States and Bases


A basis refers to a set of two eigenstates. The transition between these two states is said to be addressed by a channel that targets that basis. Namely:



Channel type










Qutrit state

The qutrit state combines the basis states of the ground-rydberg and digital bases, which share the same ground state, \(|g\rangle\). This qutrit state comes into play in the digital approach, where the qubit state is encoded in \(|g\rangle\) and \(|h\rangle\) but then the Rydberg state \(|r\rangle\) is accessed in multi-qubit gates.

The qutrit state’s basis vectors are defined as:

\[|r\rangle = (1, 0, 0)^T,~~|g\rangle = (0, 1, 0)^T, ~~|h\rangle = (0, 0, 1)^T.\]

Qubit states


There is no implicit relationship between a state’s vector representation and its associated measurement value. To see the measurement value of a state for each measurement basis, see State Preparation and Measurement .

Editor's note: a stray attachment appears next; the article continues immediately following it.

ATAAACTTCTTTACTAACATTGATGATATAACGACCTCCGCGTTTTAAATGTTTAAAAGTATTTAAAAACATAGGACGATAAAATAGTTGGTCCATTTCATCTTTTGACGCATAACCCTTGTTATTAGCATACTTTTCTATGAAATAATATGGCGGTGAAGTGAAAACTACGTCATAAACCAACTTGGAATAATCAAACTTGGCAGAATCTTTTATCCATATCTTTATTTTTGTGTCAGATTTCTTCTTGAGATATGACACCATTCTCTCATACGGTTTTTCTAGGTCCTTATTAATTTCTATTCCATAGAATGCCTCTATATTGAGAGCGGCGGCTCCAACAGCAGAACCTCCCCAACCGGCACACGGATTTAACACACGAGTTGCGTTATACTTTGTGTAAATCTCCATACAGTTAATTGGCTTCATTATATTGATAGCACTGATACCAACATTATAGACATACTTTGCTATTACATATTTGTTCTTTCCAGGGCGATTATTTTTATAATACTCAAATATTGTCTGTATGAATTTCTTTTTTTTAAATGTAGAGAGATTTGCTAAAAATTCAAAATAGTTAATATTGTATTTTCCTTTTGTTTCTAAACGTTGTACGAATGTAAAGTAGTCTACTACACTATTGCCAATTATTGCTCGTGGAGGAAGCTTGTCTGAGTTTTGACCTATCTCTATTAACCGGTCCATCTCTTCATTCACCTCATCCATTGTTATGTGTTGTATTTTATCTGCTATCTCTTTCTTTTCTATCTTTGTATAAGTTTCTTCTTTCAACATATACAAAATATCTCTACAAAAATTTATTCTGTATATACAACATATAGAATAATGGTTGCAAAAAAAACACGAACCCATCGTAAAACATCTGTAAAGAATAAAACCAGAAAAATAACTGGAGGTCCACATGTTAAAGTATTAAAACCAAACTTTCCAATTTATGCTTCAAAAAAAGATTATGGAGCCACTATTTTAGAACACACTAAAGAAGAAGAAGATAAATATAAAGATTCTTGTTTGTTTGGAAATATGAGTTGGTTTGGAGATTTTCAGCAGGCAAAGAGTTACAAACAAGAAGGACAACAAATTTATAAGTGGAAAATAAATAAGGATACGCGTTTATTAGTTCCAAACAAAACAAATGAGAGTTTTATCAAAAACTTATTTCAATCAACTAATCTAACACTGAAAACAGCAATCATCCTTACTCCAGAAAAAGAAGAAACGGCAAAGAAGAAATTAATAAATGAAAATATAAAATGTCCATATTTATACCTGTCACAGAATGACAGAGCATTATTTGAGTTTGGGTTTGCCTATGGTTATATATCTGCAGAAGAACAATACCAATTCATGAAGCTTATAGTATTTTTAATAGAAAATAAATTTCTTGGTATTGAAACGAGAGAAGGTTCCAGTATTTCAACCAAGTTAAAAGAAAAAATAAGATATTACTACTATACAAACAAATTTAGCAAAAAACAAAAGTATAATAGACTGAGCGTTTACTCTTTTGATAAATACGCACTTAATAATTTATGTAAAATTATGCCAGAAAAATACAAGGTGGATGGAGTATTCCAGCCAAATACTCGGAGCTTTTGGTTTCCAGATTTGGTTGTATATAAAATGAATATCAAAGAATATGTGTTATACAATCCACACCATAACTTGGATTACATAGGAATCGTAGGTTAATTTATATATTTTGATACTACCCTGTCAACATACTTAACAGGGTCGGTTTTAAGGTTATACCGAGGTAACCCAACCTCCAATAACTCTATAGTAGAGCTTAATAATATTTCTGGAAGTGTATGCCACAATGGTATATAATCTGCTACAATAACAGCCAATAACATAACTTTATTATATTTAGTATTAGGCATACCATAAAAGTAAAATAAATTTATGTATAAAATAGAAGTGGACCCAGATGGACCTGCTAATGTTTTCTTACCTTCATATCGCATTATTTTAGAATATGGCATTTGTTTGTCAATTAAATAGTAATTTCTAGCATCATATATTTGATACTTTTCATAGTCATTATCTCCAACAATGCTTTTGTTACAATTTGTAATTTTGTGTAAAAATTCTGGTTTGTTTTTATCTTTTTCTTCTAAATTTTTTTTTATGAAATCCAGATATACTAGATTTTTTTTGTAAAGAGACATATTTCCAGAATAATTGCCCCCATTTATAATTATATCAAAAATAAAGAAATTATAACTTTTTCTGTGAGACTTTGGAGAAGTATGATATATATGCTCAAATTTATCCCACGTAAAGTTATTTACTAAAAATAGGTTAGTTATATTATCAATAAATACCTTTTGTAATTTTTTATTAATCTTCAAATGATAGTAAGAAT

When using only the ground-rydberg or digital basis, the qutrit state is not needed and is thus reduced to a qubit state. This reduction is made simply by tracing-out the extra basis state, so we obtain

  • ground-rydberg: \(|r\rangle = (1, 0)^T,~~|g\rangle = (0, 1)^T\)

  • digital: \(|g\rangle = (1, 0)^T,~~|h\rangle = (0, 1)^T\)

On the other hand, the XY basis uses an independent set of qubit states that are labelled \(|0\rangle\) and \(|1\rangle\) and follow the standard convention: